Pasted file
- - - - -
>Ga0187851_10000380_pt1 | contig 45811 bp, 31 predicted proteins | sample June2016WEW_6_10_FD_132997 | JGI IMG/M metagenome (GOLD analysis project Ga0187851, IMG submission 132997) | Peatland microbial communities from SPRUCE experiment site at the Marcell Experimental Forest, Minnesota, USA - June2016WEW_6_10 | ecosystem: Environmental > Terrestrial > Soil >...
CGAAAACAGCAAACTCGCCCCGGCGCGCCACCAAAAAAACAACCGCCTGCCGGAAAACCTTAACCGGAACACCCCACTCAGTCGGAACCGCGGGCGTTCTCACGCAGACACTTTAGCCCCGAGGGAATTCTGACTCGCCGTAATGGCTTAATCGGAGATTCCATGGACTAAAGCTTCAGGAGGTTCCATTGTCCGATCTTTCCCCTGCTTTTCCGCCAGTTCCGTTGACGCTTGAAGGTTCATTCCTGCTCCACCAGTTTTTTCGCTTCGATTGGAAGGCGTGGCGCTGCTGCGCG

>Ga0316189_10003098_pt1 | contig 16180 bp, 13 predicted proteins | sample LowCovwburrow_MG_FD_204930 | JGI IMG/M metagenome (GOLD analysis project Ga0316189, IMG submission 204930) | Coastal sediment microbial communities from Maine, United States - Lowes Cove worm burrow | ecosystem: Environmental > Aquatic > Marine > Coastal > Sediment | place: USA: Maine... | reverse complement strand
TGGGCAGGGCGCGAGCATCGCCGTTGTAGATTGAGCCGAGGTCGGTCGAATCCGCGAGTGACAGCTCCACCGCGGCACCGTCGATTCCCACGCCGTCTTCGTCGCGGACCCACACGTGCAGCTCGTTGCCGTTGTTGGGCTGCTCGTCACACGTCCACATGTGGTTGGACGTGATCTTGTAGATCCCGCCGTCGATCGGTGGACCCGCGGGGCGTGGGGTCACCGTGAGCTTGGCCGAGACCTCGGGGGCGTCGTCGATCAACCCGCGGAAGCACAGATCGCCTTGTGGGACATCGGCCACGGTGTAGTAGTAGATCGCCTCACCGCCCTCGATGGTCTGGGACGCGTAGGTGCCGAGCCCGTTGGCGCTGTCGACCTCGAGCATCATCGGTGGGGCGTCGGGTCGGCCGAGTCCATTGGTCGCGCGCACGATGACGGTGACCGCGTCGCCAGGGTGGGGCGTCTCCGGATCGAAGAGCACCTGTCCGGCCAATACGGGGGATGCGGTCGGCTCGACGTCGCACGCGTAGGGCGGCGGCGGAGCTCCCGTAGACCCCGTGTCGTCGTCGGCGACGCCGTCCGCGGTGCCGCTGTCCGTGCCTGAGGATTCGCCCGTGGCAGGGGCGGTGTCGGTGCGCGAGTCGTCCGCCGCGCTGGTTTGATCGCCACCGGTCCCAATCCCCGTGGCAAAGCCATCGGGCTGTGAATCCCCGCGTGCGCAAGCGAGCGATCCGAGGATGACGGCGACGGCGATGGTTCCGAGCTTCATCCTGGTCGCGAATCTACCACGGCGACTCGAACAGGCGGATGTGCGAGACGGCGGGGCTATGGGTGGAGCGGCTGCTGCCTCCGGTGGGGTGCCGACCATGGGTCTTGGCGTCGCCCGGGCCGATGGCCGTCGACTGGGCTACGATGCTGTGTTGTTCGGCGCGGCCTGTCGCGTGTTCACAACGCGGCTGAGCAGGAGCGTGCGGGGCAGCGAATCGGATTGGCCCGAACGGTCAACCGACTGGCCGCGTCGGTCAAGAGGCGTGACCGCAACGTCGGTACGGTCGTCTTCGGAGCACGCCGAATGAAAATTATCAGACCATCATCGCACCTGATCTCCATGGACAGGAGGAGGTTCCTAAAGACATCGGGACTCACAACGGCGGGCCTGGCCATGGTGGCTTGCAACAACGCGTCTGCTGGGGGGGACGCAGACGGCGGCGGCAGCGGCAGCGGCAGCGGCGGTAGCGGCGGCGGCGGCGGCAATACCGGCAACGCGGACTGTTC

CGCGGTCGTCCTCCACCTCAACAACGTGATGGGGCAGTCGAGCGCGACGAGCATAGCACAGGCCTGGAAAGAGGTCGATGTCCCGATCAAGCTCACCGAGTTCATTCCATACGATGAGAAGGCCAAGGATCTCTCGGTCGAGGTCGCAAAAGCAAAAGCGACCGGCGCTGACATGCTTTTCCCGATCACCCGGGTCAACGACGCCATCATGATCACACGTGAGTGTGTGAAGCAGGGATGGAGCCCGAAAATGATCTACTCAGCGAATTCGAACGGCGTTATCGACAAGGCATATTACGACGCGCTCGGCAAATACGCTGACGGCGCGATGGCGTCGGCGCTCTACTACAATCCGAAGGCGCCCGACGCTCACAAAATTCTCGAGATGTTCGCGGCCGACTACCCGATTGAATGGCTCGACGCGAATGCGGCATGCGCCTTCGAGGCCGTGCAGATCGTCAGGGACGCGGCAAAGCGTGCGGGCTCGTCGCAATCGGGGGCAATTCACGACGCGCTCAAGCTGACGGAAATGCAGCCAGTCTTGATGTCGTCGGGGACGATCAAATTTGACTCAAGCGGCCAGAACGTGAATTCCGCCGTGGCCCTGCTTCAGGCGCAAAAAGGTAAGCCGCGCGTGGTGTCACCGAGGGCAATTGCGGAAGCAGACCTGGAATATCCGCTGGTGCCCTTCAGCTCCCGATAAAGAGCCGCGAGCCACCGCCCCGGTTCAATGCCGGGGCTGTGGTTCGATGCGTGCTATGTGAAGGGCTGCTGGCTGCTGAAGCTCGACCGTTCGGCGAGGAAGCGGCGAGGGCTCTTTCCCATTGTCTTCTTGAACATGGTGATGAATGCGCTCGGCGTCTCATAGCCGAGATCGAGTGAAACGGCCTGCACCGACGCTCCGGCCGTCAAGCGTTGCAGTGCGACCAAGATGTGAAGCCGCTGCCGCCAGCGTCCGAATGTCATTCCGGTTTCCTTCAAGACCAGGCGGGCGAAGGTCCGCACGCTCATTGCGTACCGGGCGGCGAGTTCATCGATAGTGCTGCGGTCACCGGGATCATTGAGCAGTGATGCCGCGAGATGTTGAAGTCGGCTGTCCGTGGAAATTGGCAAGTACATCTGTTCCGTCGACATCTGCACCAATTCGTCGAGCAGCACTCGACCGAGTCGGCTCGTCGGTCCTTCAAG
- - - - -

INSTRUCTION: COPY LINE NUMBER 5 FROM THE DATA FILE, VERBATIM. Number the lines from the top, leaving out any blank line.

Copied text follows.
CGCGGTCGTCCTCCACCTCAACAACGTGATGGGGCAGTCGAGCGCGACGAGCATAGCACAGGCCTGGAAAGAGGTCGATGTCCCGATCAAGCTCACCGAGTTCATTCCATACGATGAGAAGGCCAAGGATCTCTCGGTCGAGGTCGCAAAAGCAAAAGCGACCGGCGCTGACATGCTTTTCCCGATCACCCGGGTCAACGACGCCATCATGATCACACGTGAGTGTGTGAAGCAGGGATGGAGCCCGAAAATGATCTACTCAGCGAATTCGAACGGCGTTATCGACAAGGCATATTACGACGCGCTCGGCAAATACGCTGACGGCGCGATGGCGTCGGCGCTCTACTACAATCCGAAGGCGCCCGACGCTCACAAAATTCTCGAGATGTTCGCGGCCGACTACCCGATTGAATGGCTCGACGCGAATGCGGCATGCGCCTTCGAGGCCGTGCAGATCGTCAGGGACGCGGCAAAGCGTGCGGGCTCGTCGCAATCGGGGGCAATTCACGACGCGCTCAAGCTGACGGAAATGCAGCCAGTCTTGATGTCGTCGGGGACGATCAAATTTGACTCAAGCGGCCAGAACGTGAATTCCGCCGTGGCCCTGCTTCAGGCGCAAAAAGGTAAGCCGCGCGTGGTGTCACCGAGGGCAATTGCGGAAGCAGACCTGGAATATCCGCTGGTGCCCTTCAGCTCCCGATAAAGAGCCGCGAGCCACCGCCCCGGTTCAATGCCGGGGCTGTGGTTCGATGCGTGCTATGTGAAGGGCTGCTGGCTGCTGAAGCTCGACCGTTCGGCGAGGAAGCGGCGAGGGCTCTTTCCCATTGTCTTCTTGAACATGGTGATGAATGCGCTCGGCGTCTCATAGCCGAGATCGAGTGAAACGGCCTGCACCGACGCTCCGGCCGTCAAGCGTTGCAGTGCGACCAAGATGTGAAGCCGCTGCCGCCAGCGTCCGAATGTCATTCCGGTTTCCTTCAAGACCAGGCGGGCGAAGGTCCGCACGCTCATTGCGTACCGGGCGGCGAGTTCATCGATAGTGCTGCGGTCACCGGGATCATTGAGCAGTGATGCCGCGAGATGTTGAAGTCGGCTGTCCGTGGAAATTGGCAAGTACATCTGTTCCGTCGACATCTGCACCAATTCGTCGAGCAGCACTCGACCGAGTCGGCTCGTCGGTCCTTCAAG